Musings on technology, product, and customer service
Dressed up like a million-dollar trouper
Trying hard to look like Gary Cooper
There's an article on Slashdot today talking about equity trades "in picoseconds". Fascinating stuff. Trading systems are complex -- there may, or may not, be a central arbitrator of trades. Usually there are only two parties to a trade, although there can be more. (I don't think there can be less, under most assumptions of mental health.) There must be a way to settle trades between parties.
For a trade to matter, two parties have to agree on a security, a price, and a clearing method. Clearing methods are usually automatically selected, so that shouldn't take any extra time.
But you still have to find a security and a counterparty.
Trading at picosecond speeds? it takes about 3 picoseconds for light to travel a millimeter. The average ethernet cord -- the thing that goes from your computer to the wall plug -- is 5 feet long, which is about 1,500 millimeters. So, it will take about 5,000 picoseconds for a single pulse of light to get from your computer to your wall. Add on a substantial amount of time -- in milliseconds, anyway -- to get through your router and to your ISP.
And let's not forget about the time it will take your packet to traverse them-there-Interwebs to the arbiter (or to the counterparty). I'm sitting on a good network, and I'm about 90 milliseconds from google.com. They have pretty good connectivity. Like, really good. And they are 90 milliseconds away.
90 milliseconds is about 90,000,000,000 picoseconds. (Just to put that number in perspective, there are about 197 million square miles on the surface of the earth. Which is about 500 times fewer than 90-milliseconds-as-picoseconds.).
We may be talking about trading in picoseconds, but, if we are, we aren't making any sense. In other words, where's the Tardis?
Your faith was strong
but you needed proof
I'm crazy into bags -- laptop bags, messenger bags, suitcases, whatever, I like them. And I own an unreasonable number of them.
But, still, I'm always in search of the perfect
Lately, I've been wanting a way to hold my phone onto my shoulder bag strap, so that it's easier for me to talk on my headset when in an airport. I use a binaural wired headset, like the one that comes with the iPhone (but not that one, I use one with more comfortable earplugs and a longer cord).
Even though my headset has a longer cord, it still isn't really long enough for my phone to be in my pocket while using it.
Hence, my search for some way to hold the phone on/in my bag. The obvious solution is a sock-like-thing that attaches to the strap of the bag.
Obvious, yes. Easy to acquire, no. I've tried several. Each has some failing -- too big, so the phone falls out; bit that holds it into the strap too weak, so it falls off. I've almost given up on the whole idea.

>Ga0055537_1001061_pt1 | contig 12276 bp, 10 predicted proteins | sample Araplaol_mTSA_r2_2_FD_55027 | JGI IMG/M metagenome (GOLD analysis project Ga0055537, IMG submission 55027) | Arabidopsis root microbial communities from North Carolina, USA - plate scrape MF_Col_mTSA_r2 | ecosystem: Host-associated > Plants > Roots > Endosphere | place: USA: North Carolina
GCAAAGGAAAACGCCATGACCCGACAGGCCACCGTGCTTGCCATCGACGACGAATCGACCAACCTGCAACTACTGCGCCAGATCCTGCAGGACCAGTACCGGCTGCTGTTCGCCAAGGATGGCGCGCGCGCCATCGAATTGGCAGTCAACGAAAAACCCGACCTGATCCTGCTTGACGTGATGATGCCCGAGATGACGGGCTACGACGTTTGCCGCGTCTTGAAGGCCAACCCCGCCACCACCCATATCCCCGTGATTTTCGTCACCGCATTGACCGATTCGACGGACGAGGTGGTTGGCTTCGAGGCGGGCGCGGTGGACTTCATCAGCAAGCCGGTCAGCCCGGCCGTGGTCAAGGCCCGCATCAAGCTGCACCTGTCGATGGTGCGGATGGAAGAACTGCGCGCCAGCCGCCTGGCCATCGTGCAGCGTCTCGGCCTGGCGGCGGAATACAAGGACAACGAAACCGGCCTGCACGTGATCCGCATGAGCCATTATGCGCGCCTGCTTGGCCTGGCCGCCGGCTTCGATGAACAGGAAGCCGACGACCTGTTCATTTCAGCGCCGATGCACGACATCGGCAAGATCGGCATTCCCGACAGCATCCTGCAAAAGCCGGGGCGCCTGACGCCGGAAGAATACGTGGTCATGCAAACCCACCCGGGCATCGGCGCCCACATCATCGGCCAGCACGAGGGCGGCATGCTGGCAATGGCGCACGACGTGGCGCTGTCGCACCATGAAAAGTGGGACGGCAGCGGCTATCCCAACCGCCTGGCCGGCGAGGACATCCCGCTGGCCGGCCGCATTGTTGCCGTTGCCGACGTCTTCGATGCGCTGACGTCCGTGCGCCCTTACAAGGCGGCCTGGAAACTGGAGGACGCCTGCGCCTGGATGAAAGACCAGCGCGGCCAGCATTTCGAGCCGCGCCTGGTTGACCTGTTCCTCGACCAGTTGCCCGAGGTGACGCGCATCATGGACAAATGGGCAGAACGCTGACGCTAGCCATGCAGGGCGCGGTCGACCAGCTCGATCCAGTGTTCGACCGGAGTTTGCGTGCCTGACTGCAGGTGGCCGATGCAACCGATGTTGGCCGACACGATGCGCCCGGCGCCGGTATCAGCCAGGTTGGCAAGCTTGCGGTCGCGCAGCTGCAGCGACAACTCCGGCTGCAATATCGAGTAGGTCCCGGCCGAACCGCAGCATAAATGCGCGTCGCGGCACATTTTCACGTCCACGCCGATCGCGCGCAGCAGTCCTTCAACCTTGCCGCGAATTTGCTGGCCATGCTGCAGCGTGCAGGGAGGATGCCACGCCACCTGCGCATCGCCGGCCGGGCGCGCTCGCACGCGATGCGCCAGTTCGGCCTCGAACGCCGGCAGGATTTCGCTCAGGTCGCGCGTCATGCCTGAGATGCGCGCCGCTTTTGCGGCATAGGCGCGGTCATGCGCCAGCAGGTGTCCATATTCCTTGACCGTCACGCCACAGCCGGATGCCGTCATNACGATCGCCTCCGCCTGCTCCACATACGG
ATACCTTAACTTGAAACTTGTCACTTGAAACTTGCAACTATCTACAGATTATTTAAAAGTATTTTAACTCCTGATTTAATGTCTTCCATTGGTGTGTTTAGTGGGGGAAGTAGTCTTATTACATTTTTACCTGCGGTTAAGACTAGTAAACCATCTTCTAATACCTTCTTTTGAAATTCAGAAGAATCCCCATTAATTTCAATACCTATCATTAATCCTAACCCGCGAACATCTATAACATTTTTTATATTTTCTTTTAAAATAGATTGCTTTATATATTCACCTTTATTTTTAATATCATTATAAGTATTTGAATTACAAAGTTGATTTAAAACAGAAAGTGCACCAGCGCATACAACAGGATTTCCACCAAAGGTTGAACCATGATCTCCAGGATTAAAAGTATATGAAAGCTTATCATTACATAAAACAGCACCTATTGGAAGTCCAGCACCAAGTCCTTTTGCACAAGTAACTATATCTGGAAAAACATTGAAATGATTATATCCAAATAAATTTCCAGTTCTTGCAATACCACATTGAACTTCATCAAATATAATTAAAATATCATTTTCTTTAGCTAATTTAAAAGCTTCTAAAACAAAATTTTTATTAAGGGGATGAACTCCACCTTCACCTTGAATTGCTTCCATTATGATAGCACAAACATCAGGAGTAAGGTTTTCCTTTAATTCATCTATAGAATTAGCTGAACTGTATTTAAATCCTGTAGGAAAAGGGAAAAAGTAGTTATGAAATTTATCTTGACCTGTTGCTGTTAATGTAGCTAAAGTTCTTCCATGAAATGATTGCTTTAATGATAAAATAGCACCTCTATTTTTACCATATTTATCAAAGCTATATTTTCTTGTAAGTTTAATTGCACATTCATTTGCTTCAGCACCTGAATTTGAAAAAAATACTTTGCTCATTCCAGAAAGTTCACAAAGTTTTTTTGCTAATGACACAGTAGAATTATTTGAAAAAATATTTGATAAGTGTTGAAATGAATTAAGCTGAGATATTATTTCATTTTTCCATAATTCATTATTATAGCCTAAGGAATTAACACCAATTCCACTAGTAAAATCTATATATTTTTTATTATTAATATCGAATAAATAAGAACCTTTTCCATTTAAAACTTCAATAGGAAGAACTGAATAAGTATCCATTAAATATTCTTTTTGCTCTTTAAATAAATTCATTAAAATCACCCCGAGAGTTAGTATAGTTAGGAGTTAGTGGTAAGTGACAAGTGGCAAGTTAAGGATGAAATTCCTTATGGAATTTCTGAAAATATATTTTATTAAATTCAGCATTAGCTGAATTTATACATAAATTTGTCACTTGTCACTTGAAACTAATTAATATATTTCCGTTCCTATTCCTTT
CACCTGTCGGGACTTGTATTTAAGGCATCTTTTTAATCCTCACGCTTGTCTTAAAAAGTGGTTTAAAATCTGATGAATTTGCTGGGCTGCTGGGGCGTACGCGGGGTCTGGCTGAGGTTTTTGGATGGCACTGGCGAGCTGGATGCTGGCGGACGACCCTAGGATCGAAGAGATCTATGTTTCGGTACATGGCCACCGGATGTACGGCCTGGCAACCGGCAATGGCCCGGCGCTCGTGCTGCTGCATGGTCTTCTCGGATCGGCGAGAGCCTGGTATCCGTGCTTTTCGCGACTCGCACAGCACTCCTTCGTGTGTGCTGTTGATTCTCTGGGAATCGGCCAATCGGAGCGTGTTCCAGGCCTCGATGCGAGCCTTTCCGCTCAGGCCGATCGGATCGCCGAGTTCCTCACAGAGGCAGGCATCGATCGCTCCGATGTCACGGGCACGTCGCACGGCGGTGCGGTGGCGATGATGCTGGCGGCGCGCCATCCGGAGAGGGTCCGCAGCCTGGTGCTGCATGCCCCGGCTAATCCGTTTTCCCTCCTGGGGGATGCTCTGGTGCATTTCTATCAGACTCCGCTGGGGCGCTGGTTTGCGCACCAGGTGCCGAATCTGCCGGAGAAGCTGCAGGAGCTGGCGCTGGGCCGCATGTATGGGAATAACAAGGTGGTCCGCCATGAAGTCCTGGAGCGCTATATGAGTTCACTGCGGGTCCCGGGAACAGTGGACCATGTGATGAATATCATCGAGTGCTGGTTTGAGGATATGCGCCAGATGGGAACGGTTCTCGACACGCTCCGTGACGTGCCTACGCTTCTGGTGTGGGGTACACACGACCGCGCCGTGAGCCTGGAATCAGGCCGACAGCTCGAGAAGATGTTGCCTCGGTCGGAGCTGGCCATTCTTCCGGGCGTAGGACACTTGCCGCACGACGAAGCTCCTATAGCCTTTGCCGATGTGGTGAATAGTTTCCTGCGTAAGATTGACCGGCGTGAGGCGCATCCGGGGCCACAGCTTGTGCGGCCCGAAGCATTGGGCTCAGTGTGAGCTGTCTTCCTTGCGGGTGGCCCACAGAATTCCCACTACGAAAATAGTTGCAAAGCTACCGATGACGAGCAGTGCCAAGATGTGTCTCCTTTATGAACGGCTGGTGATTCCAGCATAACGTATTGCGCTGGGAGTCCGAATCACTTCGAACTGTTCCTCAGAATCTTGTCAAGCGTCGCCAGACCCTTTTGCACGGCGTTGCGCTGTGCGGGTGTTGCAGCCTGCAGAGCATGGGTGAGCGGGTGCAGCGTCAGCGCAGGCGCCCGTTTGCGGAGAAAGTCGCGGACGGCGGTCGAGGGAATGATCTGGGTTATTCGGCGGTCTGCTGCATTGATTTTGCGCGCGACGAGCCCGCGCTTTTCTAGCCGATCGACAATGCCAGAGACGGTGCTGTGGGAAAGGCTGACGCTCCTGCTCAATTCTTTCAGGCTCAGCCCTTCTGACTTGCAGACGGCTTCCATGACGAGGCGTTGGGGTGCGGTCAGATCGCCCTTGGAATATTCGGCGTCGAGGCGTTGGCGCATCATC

Until I found Waterfield bags (www.sfbags.com). They sell a few things that I really want, including a phone holder. (They also sell a cool gear bag, which I also use, but that's not the point of this post-let).
I ordered the phone holder last week, in black. Because black is slimming, you know.
I find it hard to tell you,
I find it hard to take
A day or so after my order, I got an email from Waterfield's customer service, letting me know it wasn't available in black, and apologizing. However, they could ship it out to me immediately in a different color.
I didn't care about the color that much, so I picked one that was available.
And about 5 minutes later, I had another nice email from customer service, thanking me and apologizing again.
I got the sock-thing the next day.
I am blown away by how friendly and competent the support folks were. The response was fast, accurate, and left me feeling good about them not having the color I wanted.
Well done, gang; few places deliver so well.
I really (really) want to support places that get customer service right -- so please open a new tab in your browser, head over to sfbags, and buy something.
And, yes, the phone stays in the holder, and the holder stays on my bag strap. Thanks for asking.
I hate technology that is used in search of a problem. For example, I don't understand the towel holders in airport bathrooms that use the infrared sensor to know that your hands are in front of it so it can spit out some towels.
First, it never gives enough towels, so you sit there waving your hands in front of the sensor like concert goers at some hair metal band show holding a lighter.
Second, the sensor never works, so you spend a while trying to figure out whether to wave your hands, or leave your hands, or dance a jig in order to get your towels.
How about a simple design where you pull the towel down from the bottom and it rolls out from the holder. It can be perforated to ensure you don't get enough towels if that's an important design goal, but at least one knows what to do with it.
The technology doesn't help, why put it in place at all?
And don't get me started on full-body scanners in airports.
Technology is great for some things, but not for everything. We should focus the tech-bits where they can help, make our lives easier, not where we can just think of putting something.
I wonder how many picoseconds it takes to spit out a towel.
Dr X will build a creature
--Rocky Horror Picture Show